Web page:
Ontario’s strategic push to establish a fully integrated lithium-ion battery supply chain got a massive boost on Monday after Avalon Advanced Materials (TSX: AVL) reached an agreement with India-based Essar Group to fund and provide development support for a lithium refinery in Thunder Bay.
Avalon and RenJoules International have partnered to co-develop a regional lithium battery materials supply chain. It is intended to serve the needs of future electric vehicle and battery manufacturers in Ontario and North America, sending Avalon’s Toronto-quoted equity nearly 47% higher to C22c per share.
Avalon said in a news release that the new refinery would accept future production from its flagship Separation Rapids lithium project near Kenora and be able to take concentrates from other developers of northwest Ontario’s lithium pegmatite resources.
Avalon has established a new subsidiary, Avalon Lithium, in which Essar will become a co-owner.
The next steps entail finalizing initial commercial terms and completing final feasibility studies for both the refinery operations and lithium mineral concentrate production at the Separation Rapids site that will provide the initial feed for the refinery until other new producers also get started. This will also include finalizing the exact location of the refinery.
According to Avalon, the refinery could support 20,000 tonnes per year of lithium hydroxide and/or carbonate production at a capital outlay of about $500 million.
Avalon and Essar plan to fund the refinery’s development jointly, and the partners expect additional funding support from government programs and private investors, including Indigenous businesses in Northern Ontario.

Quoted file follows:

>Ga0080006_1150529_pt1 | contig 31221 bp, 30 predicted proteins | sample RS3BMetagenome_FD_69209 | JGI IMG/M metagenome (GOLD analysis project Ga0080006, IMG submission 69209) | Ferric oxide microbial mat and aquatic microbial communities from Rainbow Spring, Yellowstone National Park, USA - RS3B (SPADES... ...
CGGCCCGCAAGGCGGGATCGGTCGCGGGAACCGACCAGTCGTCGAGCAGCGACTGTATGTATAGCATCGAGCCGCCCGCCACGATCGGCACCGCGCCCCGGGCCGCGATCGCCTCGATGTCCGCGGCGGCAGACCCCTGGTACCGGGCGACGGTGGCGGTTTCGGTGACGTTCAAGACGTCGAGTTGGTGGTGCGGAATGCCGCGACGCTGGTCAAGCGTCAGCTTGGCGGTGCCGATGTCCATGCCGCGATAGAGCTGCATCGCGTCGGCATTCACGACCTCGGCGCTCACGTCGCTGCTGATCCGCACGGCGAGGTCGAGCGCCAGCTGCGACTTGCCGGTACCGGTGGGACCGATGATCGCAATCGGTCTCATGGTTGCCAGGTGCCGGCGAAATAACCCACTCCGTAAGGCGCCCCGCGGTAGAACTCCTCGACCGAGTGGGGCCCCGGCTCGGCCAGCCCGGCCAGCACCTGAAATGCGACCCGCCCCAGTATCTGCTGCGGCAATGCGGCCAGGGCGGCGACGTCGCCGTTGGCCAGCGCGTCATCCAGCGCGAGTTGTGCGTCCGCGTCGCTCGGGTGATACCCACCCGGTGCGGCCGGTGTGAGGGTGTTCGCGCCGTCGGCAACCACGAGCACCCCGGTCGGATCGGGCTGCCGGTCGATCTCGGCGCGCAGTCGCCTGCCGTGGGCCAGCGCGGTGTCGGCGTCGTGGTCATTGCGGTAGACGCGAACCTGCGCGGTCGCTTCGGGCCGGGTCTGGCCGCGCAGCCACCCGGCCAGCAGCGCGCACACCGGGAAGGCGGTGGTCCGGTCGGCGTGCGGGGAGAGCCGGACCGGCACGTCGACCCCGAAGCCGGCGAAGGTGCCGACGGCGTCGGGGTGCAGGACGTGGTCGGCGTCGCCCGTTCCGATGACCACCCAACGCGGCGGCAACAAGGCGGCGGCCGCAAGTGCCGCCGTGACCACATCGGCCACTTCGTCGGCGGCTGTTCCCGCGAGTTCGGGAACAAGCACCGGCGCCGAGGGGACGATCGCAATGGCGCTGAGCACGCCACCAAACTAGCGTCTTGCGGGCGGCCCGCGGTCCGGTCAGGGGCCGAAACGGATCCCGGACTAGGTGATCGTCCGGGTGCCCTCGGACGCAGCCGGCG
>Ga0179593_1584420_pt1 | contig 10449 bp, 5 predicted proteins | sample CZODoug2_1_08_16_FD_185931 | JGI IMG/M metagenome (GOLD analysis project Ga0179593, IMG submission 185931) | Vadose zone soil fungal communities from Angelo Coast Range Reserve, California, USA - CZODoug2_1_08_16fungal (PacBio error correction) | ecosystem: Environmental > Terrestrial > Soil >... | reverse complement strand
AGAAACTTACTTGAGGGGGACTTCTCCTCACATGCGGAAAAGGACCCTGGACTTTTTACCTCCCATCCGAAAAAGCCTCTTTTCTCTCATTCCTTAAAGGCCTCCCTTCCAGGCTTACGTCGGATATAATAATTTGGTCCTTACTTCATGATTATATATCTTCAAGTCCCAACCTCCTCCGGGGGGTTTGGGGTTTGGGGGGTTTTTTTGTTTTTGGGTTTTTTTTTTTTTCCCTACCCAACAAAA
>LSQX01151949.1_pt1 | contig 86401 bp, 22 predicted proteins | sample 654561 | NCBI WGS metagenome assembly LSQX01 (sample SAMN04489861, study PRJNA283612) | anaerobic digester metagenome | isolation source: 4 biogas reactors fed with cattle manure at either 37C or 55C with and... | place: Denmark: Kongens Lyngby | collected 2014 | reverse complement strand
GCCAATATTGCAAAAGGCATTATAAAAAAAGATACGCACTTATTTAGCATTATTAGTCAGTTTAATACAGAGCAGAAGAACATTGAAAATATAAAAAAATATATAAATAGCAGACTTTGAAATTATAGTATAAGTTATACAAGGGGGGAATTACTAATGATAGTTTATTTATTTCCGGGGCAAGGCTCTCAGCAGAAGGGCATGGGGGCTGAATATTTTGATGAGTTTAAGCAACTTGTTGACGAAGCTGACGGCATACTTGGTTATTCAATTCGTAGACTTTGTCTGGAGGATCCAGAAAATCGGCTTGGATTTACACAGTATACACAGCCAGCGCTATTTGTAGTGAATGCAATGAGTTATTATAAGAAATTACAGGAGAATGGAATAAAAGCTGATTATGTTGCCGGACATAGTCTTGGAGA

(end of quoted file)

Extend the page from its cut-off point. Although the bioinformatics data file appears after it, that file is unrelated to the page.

Should construction start this year, the plant could operate by 2025.
Demand for lithium hydroxide and carbonate continues to grow in North America as new electric vehicle and battery manufacturing capacities are established in the U.S. and Canada.
Ontario is now well-positioned to take advantage of the rapid growth with the recent announcement of Ontario’s first-ever Critical Minerals Strategy. Premier Doug Ford described the plan as “the government’s blueprint to connect industries, resources and workers in our province’s north to the future of manufacturing in the south as we build up home-grown supply chains.”
Avalon president Don Bubar said that while electric vehicle manufacturing and lithium battery materials production could be the initial catalyst for starting critical minerals supply chains in the North, it was, according to him, just the beginning.
“New products and new efficient processing technologies for other critical minerals such as tantalum, cesium, and rare earths, can inspire future growth into other areas of advanced manufacturing, including aerospace technology,” he said.
Avalon shares closed 43.33% higher on Monday at C21.5c per share, giving the company a market capitalization of C$82.4 million ($66 million).